A Daily Genesis

Genesis 44:1-13

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[B][COLOR=#ff0000]†.[/COLOR] Gen 44:1-2 . .Then he instructed his house steward as follows: Fill the men's bags with food, as much as they can carry, and put each one's money in the mouth of his bag. Put my silver goblet in the mouth of the bag of the youngest one, together with his money for the rations. And he did as Joseph told him.[/B]

When the brothers threw Joseph into that pit back in chapter 37, they fully intended to leave him there to die; all alone. So it makes sense that Joseph would want to gauge their reaction to his kid brother Benjamin being placed in a similar danger. Would they do to Benjamin what they had done to Joseph? . . . just leave him in Egypt to rot in a dungeon while they went back home to comfort and safety?

[B][COLOR=#ff0000]†.[/COLOR] Gen 44:3-5 . . As morning dawned, the men were sent on their way with their burros. They had not gone far from the city when Joseph said to his steward: Go after those men at once, and when you catch up with them, say to them "Why have you repaid good with evil? Isn't this the cup my master drinks from and also uses for divination? This is a wicked thing you have done."
Divination cups were usually made out of silver and adorned with symbols, spells, and religious phrases; and oftentimes the owner's name was inscribed on it too. Diviners used their goblets in various ways. Some read surface patterns when a few drops of one liquid (e.g. oil) was dripped into a second liquid (e.g. water). Others divined by the movement of objects floating upon, or sinking within, the goblet's contents.

Others yet studied the patterns that particles of gold formed when they settled to the bottom. Divining cups were a kind of crystal ball for determining future events or solving current mysteries. I would suspect that Joseph's divination cup was a personal gift from his father-in-law Mr. Poti-phera; priest of On.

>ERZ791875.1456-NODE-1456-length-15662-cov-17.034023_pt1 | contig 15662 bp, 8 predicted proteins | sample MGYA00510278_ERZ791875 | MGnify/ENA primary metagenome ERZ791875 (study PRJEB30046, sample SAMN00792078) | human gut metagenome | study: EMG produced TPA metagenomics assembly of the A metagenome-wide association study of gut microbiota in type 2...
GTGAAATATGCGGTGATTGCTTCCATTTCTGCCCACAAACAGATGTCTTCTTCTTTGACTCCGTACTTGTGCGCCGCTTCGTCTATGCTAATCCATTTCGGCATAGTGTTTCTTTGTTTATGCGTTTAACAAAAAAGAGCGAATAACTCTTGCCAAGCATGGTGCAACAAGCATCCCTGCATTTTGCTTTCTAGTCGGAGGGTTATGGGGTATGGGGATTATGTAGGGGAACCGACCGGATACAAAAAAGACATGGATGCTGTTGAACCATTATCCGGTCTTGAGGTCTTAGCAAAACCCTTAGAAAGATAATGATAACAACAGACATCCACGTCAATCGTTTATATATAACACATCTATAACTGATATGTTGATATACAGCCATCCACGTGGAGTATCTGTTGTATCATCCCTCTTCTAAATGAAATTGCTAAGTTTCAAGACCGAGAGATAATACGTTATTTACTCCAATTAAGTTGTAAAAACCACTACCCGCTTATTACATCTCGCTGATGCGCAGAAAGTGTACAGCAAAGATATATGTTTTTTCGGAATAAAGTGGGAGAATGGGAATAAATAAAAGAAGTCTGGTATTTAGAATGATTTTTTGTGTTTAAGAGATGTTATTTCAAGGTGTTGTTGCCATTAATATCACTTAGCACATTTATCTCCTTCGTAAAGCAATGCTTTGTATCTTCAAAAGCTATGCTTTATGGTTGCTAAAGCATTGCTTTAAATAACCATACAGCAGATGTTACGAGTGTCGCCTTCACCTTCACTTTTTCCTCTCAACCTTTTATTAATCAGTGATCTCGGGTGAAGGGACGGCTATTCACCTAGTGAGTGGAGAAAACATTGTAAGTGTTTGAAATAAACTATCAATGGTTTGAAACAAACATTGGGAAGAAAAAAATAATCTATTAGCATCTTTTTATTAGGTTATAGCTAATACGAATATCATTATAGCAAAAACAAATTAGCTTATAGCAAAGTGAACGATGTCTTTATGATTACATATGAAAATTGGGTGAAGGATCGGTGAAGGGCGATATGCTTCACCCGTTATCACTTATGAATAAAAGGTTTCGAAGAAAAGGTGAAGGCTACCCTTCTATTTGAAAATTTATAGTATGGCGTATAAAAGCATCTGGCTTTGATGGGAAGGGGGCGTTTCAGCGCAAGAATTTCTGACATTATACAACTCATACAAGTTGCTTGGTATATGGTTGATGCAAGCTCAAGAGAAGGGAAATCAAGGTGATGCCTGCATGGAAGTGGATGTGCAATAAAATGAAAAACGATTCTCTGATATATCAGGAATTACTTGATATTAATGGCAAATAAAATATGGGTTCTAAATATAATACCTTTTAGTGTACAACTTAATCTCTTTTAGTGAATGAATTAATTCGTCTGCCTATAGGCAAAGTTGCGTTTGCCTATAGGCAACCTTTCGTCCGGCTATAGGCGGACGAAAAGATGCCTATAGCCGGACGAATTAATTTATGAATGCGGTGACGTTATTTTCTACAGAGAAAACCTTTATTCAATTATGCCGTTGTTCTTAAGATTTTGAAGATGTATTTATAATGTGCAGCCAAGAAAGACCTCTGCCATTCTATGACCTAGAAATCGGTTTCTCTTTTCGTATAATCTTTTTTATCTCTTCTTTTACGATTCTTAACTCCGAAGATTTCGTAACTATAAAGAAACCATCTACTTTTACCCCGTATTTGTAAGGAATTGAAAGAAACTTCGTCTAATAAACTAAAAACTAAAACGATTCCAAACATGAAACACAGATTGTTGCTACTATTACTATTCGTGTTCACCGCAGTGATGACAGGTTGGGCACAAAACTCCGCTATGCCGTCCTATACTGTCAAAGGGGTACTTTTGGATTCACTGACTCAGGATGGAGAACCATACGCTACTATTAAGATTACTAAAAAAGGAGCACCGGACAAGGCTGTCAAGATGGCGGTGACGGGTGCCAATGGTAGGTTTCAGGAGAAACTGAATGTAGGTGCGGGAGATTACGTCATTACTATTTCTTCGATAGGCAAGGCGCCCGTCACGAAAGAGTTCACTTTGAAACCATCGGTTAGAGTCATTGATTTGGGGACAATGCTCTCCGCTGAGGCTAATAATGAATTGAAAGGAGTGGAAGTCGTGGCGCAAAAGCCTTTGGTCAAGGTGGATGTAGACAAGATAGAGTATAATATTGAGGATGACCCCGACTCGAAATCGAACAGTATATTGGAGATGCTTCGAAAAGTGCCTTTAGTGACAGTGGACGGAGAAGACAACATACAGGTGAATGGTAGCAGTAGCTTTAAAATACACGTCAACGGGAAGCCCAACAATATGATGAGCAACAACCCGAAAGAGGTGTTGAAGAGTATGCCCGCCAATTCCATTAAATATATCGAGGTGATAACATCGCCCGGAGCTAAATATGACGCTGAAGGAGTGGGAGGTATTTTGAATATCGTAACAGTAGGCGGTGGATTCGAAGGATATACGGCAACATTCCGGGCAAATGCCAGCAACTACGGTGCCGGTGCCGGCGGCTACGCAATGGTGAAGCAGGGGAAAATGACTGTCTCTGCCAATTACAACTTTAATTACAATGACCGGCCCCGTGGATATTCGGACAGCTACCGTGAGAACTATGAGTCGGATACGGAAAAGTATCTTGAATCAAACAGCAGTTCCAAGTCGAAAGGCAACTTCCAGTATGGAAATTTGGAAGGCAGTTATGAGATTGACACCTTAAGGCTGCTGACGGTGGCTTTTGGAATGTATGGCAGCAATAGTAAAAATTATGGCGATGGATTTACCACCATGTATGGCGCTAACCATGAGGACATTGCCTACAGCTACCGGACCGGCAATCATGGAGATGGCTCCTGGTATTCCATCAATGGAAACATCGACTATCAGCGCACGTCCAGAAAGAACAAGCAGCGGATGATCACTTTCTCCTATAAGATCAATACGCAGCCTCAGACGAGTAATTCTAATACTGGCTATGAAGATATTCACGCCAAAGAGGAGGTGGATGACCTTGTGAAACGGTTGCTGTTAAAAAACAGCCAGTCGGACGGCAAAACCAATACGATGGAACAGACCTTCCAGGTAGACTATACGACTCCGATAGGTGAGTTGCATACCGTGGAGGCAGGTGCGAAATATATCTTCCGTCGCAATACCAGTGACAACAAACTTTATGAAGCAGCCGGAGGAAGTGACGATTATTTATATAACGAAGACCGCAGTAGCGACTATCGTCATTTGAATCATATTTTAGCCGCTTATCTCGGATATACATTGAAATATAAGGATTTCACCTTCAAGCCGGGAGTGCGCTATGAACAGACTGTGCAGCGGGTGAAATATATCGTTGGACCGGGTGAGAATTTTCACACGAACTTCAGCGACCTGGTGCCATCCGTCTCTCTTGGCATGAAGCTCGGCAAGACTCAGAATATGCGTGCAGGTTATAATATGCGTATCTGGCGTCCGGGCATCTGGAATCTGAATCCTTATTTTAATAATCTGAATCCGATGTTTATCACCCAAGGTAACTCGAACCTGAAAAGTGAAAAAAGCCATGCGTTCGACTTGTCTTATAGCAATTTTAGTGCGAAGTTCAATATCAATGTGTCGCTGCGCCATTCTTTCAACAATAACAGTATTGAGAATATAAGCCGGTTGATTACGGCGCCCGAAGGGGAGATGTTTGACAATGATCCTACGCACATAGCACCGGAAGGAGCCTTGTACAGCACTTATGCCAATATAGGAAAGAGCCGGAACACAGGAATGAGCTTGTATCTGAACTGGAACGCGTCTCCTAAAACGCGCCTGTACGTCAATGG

[B][COLOR=#ff0000]†.[/COLOR] Gen 44:6-8 . .When he caught up with them, he repeated these words to them. But they said to him: Why does my lord say such things? Far be it from your servants to do anything like that! We even brought back to you from the land of Canaan the silver we found inside the mouths of our sacks. So why would we steal silver or gold from your master's house?[/B]

The brothers' appeal to reason was of course a waste of righteous passion. It's well known that kleptomaniacs suffer a persistent neurotic impulse to steal without economic motive to do so. Booty to them is like blood to a vampire; viz: just the sight of it excites. Every once in a while, a famous celebrity gets caught shoplifting and we're all amazed that a millionaire would stoop to such a petty crime.

[B][COLOR=#ff0000]†.[/COLOR] Gen 44:9 . . If any of your servants is found to have it, he will die; and the rest of us will become my lord's slaves.[/B]

The brothers' rash response evidences their complete confidence that there is just no way on God's green earth that any of them would ever steal anything at all; let alone from an Egyptian big shot's home. Many a poker player has lost it all on just one hand with that kind of confidence. Sometimes, you just can't tell what the other guy is holding; and in this case, the situation is a stacked deck.

[B][COLOR=#ff0000]†. [/COLOR]Gen 44:10 . .Very well, then; he said; let it be as you say. Whoever is found to have it will become my slave; the rest of you will be free from blame.[/B]

Either the steward wasn't listening, or he was instructed to say just exactly those words. They all volunteered to enslave themselves, but he'll settle on just the one who allegedly took the goblet, and it's because Joseph wants to gauge the elder brothers' reaction to his own kid brother's danger.

If they failed to prove themselves honorable men, then I really think Joseph planned to harbor Benjamin and dispatch an escort for his father; but permanently bar the brothers from ever returning to Egypt. They would just have to make do on their own the best as they could till the famine was over regardless of their blood kinship.

[B][COLOR=#ff0000]†.[/COLOR] Gen 44:11-13 . . So each one hastened to lower his bag to the ground, and each one opened his bag. He searched, beginning with the oldest and ending with the youngest; and the goblet turned up in Benjamin's bag. At this they rent their clothes. Each reloaded his pack animal, and they returned to the city.[/B]

"they" didn't really have to go back; Joseph's steward had already pre-released them. But surprise of surprises; instead of leaving Benny to rot in slavery like they had done to his big brother many years previously, they accompany him back to Egypt.

This turn of events wasn't due to a sincere concern for Benny's safety. As it turned out, the real concern was for their father Jacob and how he would handle the loss of yet another of Rachel's babies.

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